Issue 32 - February 2020
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Welcome to the February's edition of Tablets, a prescribing newsletter produced monthly by the Medicines Management team at Midlands and Lancashire CSU.


Formulary Update

New medicines

BLACK FLUOCINOLONE intravitreal implant (Iluvien®) for chronic diabetic macular oedema in phakic eyes
The Pan Mersey Area Prescribing Committee does not recommend the prescribing of FLUOCINOLONE intravitreal implant (Iluvien®) for treating chronic diabetic macular oedema in phakic eyes after an inadequate response to previous therapy, in accordance with NICE TA613.

RED LUSUTROMBOPAG tablets (Mulpleo®▼) for treating severe thrombocytopenia in adults with chronic liver disease having planned invasive procedures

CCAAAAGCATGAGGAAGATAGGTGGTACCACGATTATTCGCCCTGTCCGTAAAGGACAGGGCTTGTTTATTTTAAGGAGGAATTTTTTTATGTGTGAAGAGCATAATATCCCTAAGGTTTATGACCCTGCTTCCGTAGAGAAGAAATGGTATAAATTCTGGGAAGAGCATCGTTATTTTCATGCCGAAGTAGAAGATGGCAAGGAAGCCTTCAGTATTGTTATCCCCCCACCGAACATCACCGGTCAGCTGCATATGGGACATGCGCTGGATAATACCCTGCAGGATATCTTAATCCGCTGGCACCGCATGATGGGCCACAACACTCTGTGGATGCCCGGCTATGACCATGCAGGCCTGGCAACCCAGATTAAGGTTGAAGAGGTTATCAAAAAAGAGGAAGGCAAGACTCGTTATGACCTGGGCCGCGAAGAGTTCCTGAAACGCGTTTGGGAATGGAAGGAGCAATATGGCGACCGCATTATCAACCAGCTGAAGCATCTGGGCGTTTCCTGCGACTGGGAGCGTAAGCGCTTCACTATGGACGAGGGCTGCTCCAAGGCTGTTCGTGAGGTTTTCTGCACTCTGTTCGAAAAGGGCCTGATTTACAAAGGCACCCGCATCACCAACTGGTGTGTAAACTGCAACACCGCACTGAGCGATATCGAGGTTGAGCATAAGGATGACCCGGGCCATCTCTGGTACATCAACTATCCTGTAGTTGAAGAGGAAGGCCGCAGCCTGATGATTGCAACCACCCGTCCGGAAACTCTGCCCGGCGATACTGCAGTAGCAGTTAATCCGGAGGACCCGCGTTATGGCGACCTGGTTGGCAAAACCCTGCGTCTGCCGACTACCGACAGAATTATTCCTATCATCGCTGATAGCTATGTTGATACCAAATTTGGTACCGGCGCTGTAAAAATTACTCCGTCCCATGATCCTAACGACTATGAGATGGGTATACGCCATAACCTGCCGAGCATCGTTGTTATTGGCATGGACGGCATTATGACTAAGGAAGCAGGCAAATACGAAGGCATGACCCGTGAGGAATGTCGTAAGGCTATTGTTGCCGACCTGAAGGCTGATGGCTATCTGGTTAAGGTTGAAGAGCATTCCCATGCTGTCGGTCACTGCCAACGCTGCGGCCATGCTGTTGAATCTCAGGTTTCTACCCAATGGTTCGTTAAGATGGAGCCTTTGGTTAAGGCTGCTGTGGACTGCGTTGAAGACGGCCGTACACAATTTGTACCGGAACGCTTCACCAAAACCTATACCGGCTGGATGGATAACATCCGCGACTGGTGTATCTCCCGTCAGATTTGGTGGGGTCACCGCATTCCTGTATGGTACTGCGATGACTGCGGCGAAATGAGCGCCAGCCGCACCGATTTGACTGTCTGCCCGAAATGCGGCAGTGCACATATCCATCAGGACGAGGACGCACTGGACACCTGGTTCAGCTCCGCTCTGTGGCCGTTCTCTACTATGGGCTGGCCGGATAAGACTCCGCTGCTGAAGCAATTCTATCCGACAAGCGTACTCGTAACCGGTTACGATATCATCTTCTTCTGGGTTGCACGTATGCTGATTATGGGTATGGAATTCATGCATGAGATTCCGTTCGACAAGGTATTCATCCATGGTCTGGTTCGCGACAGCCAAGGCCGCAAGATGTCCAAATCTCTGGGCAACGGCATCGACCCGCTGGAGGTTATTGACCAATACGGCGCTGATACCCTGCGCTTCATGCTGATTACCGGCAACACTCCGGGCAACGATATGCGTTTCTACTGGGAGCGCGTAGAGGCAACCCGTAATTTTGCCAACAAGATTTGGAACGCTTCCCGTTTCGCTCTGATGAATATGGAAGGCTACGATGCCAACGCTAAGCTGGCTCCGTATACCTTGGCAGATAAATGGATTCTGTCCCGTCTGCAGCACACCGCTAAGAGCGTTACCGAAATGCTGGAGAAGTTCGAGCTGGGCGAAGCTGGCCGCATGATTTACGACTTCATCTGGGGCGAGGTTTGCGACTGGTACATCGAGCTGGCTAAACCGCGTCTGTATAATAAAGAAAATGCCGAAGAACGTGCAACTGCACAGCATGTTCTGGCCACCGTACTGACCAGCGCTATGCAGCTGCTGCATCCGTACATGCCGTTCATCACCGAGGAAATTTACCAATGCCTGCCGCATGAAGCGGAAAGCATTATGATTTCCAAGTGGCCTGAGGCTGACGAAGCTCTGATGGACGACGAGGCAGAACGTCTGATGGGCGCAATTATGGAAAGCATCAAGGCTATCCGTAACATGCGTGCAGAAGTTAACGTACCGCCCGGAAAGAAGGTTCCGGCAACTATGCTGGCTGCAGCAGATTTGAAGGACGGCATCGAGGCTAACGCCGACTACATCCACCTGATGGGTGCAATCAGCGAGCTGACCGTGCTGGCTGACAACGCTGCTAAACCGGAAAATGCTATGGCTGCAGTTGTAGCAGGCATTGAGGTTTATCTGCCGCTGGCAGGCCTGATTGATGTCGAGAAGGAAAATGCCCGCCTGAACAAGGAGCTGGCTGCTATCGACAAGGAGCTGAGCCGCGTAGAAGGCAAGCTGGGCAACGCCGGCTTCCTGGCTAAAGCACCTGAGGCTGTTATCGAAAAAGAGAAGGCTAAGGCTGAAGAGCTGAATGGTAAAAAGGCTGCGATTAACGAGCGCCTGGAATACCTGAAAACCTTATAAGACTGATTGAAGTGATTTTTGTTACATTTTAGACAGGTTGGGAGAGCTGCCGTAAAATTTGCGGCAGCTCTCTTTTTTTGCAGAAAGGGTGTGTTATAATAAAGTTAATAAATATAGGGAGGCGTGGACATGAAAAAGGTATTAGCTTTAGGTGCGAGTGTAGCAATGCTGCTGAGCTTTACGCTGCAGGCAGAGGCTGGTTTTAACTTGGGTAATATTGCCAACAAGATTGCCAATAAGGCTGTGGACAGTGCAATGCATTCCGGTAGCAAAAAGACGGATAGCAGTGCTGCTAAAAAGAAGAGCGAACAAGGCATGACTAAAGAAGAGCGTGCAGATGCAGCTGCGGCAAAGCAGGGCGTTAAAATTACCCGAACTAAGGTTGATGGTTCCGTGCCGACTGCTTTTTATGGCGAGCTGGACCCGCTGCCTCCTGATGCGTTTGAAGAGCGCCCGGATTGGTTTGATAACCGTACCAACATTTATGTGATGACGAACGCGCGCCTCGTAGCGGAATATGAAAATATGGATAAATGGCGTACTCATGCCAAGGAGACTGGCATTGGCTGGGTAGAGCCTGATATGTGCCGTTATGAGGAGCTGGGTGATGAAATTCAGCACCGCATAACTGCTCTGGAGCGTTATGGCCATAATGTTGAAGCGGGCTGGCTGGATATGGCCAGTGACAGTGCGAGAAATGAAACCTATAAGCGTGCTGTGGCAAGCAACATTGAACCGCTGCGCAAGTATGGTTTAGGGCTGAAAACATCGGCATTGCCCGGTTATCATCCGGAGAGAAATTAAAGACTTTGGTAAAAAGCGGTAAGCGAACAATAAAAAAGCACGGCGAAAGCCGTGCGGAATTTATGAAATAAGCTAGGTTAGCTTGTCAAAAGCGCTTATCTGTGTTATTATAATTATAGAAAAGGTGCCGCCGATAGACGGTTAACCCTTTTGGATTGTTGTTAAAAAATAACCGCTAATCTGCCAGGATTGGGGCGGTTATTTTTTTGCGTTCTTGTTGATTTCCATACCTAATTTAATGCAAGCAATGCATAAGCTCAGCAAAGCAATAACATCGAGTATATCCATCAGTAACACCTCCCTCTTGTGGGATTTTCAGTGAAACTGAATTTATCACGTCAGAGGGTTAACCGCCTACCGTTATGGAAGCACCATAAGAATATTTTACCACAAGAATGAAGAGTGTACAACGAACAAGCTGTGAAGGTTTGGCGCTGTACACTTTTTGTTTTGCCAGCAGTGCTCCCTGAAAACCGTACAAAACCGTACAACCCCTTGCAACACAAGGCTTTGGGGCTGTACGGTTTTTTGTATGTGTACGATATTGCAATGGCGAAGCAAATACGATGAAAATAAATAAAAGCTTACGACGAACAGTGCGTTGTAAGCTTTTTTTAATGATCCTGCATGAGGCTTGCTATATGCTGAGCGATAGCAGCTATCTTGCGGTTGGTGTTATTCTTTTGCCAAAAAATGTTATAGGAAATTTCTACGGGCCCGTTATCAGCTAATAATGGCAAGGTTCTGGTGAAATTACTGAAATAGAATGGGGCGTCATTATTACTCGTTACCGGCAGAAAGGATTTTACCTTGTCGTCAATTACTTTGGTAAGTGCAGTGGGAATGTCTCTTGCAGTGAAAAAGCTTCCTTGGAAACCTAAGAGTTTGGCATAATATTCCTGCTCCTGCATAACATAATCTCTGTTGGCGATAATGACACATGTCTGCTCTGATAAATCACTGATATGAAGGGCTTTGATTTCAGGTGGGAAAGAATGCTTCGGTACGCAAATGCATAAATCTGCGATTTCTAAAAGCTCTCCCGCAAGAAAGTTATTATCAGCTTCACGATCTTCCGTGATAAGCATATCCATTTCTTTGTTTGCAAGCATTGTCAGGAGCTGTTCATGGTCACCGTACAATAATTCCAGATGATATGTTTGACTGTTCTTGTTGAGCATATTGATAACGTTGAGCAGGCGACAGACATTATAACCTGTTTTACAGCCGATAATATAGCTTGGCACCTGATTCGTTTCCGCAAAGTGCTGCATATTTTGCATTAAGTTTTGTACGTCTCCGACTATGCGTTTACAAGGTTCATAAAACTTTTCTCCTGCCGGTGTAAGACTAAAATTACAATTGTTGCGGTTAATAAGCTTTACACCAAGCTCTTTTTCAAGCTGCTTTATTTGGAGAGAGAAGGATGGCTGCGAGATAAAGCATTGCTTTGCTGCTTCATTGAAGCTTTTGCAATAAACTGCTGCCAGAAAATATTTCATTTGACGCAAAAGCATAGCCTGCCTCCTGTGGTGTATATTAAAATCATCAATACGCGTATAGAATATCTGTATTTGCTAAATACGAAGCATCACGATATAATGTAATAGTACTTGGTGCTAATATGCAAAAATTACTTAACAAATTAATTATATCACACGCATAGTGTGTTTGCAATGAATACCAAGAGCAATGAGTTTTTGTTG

The Pan Mersey Area Prescribing Committee recommends the prescribing of LUSUTROMBOPAG tablets (Mulpleo®▼), by specialists only, for treating severe thrombocytopenia in adults with chronic liver disease having planned invasive procedures in accordance with NICE TA617.

GREY NICOTINE inhaler (Voke®) for nicotine dependence
The Pan Mersey Area Prescribing Committee does not currently recommend the prescribing of NICOTINE inhaler (Voke®) for nicotine dependence.

GREY RANIBIZUMAB solution for injection (Lucentis®) for the treatment of proliferative diabetic retinopathy
The Pan Mersey Area Prescribing Committee does not currently recommend the prescribing of RANIBIZUMAB solution for injection (Lucentis®) for the treatment of proliferative diabetic retinopathy.